“Both reflected a slow economy and weak government and business spending,” states an AT&T press release. “Overall, declines in legacy products were partially offset by continued double-digit growth in strategic business services.”

Samsung could face fines for online malice

Think teenage bullies are the only ones on the attack online? You’re wrong. In fact, Samsung’s latest trickery in Taiwan could prove to be grounds for a nasty lawsuit. The tech giant is battling some bad press as of late after it came to light that Samsung paid students to post negative comments about competitor HTC online.

Taiwan’s Fair Trade Commission has launched an investigation into the accusations, something the agency appears to be taking very seriously. Samsung could be fined up to $835,000 USD if found guilty of false advertising. A marketing firm working with Samsung could also be held liable for the shady online posts.

“The case was set up last week after we received complaints,” Fair Trade Commission spokesman Sun Lih-chyun told a French news agency.

Who outed Samsung and its alleged dirty tricks? It was Internet-savvy consumers who apparently took note of irregularities in online articles – specifically a string of articles and reviews that blasted HTC and boosted Samsung – and reported their findings to authorities.

So far, Samsung has taken the denial route, saying it knows nothing of the investigation and possible legal ramifications. But it did stick a brief statement on its Facebook page the other day that seems to be a vague response to the controversy.

“Samsung Electronics remains committed to engaging in transparent and honest communications with consumers as outlined in the company’s Online Communications Credo. We have encouraged all Samsung Electronics employees worldwide to remain faithful to our Credo. The recent incident was unfortunate, and occurred due to insufficient understanding of these fundamental principles,” the company posted.

It  has also suspended all marketing involving the posting of anonymous comments, which leads one to wonder just how often the company uses this tactic online. Samsung has also pledged to educate employees about acceptable practices to prevent such a situation in the future.

It should be noted that it takes two to tango and it’s not the first time Samsung and HTC have faced off. Earlier this year, HTC drew ire after it crashed Samsung’s Galaxy S 4 launch in New York City, chatting up its own products and handing out hot chocolate to people standing in line. While staff at the event didn’t fib about their competitors’ device, HTC did come out the next day slamming Samsung publicly.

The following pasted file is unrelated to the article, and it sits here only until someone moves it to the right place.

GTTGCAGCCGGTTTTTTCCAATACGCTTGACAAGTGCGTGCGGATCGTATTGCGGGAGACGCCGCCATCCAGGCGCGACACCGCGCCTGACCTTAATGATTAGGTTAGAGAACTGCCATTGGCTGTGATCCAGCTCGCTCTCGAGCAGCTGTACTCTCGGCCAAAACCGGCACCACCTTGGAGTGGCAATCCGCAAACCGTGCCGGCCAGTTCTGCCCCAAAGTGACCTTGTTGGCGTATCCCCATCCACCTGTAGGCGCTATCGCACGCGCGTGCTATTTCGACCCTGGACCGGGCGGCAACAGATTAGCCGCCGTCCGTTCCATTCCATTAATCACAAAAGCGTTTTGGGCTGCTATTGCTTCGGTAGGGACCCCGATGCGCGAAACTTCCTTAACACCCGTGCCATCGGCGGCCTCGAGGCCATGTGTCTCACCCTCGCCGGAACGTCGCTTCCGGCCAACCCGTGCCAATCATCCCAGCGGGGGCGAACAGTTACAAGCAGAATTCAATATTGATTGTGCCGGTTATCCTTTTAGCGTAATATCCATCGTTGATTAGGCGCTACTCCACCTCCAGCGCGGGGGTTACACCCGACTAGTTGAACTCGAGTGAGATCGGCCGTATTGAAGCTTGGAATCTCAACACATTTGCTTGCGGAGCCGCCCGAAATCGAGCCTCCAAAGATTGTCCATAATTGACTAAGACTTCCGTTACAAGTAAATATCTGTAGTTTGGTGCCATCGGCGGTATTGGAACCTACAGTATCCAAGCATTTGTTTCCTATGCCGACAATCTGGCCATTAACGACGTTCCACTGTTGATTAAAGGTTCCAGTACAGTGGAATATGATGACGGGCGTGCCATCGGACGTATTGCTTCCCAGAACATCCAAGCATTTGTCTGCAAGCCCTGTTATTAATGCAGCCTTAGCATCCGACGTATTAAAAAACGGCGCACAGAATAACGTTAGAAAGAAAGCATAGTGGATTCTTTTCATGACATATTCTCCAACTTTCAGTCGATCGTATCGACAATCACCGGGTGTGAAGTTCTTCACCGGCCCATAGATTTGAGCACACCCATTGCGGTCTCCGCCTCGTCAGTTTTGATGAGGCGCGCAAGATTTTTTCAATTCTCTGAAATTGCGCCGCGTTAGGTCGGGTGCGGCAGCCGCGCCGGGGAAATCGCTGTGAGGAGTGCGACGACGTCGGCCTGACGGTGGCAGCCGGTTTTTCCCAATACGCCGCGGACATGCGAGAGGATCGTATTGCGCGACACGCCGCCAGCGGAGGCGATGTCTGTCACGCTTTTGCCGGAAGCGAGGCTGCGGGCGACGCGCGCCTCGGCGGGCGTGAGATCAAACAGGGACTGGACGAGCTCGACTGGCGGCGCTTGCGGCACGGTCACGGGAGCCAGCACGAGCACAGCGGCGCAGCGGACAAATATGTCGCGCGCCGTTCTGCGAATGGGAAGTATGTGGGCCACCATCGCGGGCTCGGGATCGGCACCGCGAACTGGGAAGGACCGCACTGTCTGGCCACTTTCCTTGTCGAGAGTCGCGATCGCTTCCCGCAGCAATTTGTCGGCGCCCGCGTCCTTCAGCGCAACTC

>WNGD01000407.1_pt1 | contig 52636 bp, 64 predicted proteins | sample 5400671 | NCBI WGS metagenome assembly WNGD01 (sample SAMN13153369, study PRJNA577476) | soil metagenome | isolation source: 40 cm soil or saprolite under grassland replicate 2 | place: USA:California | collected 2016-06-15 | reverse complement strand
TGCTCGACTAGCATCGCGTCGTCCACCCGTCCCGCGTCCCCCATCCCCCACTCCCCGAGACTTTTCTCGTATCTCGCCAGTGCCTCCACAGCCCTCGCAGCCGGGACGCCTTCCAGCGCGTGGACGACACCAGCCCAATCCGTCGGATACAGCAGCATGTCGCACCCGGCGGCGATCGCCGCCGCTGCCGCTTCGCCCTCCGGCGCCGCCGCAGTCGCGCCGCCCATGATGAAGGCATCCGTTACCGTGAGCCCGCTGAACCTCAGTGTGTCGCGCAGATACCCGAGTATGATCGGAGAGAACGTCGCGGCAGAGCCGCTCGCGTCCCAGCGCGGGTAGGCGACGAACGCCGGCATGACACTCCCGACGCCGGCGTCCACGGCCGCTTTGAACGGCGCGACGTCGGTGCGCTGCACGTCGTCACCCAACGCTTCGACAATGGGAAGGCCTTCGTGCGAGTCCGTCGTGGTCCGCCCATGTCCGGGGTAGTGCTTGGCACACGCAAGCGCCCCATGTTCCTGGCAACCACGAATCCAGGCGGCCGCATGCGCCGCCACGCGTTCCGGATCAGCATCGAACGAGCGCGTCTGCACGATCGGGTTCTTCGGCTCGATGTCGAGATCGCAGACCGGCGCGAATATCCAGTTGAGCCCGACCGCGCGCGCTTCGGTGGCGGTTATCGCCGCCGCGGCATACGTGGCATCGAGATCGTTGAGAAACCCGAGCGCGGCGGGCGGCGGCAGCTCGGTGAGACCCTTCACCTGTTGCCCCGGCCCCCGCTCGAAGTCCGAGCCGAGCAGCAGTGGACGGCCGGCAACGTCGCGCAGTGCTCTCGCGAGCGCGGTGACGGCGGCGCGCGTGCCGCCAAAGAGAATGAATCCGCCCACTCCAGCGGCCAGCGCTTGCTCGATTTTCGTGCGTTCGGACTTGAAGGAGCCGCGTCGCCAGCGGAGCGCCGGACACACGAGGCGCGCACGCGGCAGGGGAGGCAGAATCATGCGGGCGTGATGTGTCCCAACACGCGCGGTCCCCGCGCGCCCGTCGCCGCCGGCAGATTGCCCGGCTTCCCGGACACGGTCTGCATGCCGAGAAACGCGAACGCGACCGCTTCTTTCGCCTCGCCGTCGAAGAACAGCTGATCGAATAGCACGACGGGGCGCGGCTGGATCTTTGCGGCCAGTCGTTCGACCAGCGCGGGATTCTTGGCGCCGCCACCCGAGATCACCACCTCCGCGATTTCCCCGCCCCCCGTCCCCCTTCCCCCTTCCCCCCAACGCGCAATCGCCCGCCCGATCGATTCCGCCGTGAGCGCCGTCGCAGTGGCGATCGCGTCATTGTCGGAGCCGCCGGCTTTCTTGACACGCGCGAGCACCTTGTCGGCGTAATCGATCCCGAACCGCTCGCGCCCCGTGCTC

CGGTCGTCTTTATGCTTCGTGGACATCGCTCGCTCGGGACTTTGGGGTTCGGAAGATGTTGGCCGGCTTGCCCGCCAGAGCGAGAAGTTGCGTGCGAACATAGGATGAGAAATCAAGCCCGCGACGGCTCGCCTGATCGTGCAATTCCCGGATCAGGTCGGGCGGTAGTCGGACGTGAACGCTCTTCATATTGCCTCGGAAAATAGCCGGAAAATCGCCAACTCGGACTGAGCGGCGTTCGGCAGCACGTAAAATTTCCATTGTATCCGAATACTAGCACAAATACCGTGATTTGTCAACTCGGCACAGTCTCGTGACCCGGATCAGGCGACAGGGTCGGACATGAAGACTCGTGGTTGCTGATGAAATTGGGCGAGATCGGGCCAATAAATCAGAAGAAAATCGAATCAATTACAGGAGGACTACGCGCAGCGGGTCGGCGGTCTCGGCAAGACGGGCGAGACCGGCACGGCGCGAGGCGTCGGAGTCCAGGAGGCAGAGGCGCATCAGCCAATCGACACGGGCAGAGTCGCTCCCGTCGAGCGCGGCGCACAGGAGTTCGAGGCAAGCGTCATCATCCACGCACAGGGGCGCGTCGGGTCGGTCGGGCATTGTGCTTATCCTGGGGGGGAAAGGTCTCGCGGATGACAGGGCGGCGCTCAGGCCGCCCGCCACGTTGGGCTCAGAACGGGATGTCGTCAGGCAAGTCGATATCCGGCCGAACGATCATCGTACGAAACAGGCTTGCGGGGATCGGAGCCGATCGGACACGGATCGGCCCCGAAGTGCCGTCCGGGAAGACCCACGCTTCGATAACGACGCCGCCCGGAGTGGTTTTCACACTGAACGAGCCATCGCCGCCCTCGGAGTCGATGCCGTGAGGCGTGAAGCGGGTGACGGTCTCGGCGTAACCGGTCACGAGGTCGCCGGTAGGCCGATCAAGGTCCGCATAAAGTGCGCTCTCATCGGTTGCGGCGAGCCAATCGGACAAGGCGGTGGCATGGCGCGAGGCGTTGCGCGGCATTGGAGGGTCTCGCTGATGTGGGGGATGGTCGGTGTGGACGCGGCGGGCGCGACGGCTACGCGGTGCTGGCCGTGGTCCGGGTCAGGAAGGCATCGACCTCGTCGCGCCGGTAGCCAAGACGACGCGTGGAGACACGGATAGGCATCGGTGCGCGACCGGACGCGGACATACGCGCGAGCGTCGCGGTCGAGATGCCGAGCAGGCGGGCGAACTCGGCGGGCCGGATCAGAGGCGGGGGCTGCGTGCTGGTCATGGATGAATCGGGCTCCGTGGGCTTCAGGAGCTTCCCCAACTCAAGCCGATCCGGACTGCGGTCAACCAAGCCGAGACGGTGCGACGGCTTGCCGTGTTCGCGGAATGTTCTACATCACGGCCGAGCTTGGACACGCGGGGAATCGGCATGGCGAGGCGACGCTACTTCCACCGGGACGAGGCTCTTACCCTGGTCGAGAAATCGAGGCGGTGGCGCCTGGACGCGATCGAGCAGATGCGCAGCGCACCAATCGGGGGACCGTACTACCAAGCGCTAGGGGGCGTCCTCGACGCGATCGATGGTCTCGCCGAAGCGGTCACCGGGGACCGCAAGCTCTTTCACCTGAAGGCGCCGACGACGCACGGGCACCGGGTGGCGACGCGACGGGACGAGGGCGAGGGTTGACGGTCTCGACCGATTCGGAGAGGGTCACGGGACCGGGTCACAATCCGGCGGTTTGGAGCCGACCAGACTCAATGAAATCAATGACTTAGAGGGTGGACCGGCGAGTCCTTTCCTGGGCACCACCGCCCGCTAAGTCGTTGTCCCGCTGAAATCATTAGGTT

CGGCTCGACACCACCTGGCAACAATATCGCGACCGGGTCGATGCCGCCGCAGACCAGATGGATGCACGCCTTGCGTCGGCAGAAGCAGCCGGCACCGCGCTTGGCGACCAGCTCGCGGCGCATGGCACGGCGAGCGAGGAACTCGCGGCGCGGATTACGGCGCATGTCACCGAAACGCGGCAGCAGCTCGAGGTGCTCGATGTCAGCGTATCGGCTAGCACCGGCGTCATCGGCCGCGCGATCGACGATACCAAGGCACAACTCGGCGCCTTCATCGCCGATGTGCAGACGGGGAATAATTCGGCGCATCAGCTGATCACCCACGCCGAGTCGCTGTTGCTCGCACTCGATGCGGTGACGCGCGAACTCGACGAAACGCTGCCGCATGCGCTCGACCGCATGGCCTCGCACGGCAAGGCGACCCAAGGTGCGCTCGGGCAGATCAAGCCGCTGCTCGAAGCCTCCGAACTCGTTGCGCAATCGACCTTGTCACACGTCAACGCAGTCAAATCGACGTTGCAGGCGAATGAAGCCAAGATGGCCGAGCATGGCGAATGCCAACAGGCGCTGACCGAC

Legal battles aside, Samsung’s alleged actions have raised eyebrows and rightfully so. The ethics of marketing can sometimes be murky, but blatantly misrepresenting oneself is a major faux pas. However, it’s something that probably happens more often than we realize. Whether the reward outweighs the risk has yet to be seen, though we know that when consumers find out they’ve been duped the backlash is often ugly and extreme. It will be interesting to see how this case unfolds.

Sale of carriers could hurt Canadian consumers

With three small Canadian mobile carriers up for sale, analysts are warning consumers may take a hit to their pocketbooks due to decreased competition in the industry. It’s likely the carriers could be scooped up by bigger companies, or even merge into one.

“Either way prices will go up for consumers,” telecommunications reporter Rita Trichur was quoted as saying.

WIND Mobile, Public Mobile and Mobilicity have all struggled to gain market share since their introduction in 2009-2010.

Going up on the auction block hasn’t been the only big news for the small carriers lately. Earlier this month, all three withdrew from the Canadian Wireless Telecommunications Association, citing the organization’s consistent bias towards large providers as the reason for their departure.

VoIP providers eye changes to regulations

For the last 10 years, Voice over IP (VoIP) services have exploded in popularity. Every day millions of Americans rely on the service to make the majority of their traditional phone calls. Why are more and more people turning to the Internet-based service? Most will tell you that the lowered cost is the biggest selling point, especially when compared with fees for landline service. And it’s not just the residential sector that’s been affected – more businesses are eying VoIP as a viable alternative.

It’s a trend that’s been closely monitored by the Federal Communications Commission, which recently announced it would take steps to make telephone numbers more accessible to companies that offer VoIP services. In the past, numbers could only be obtained by state certified telecommunication carriers, meaning alternative carriers have been accessing numbers via accredited companies. Some of those companies have built their entire business around resale of services and numbers to VoIP providers.

But that’s about to change. A new trial will see Vonage – with 2.4 million subscribers in the U.S. – given access to 150,000 numbers that it can assign to customers. In turn, Vonage will report back monthly. If problems arise, the FCC retains the right to take back the numbers. While it is the only company that has been given the green light thus far, the FCC is considering opening up the process to more carriers.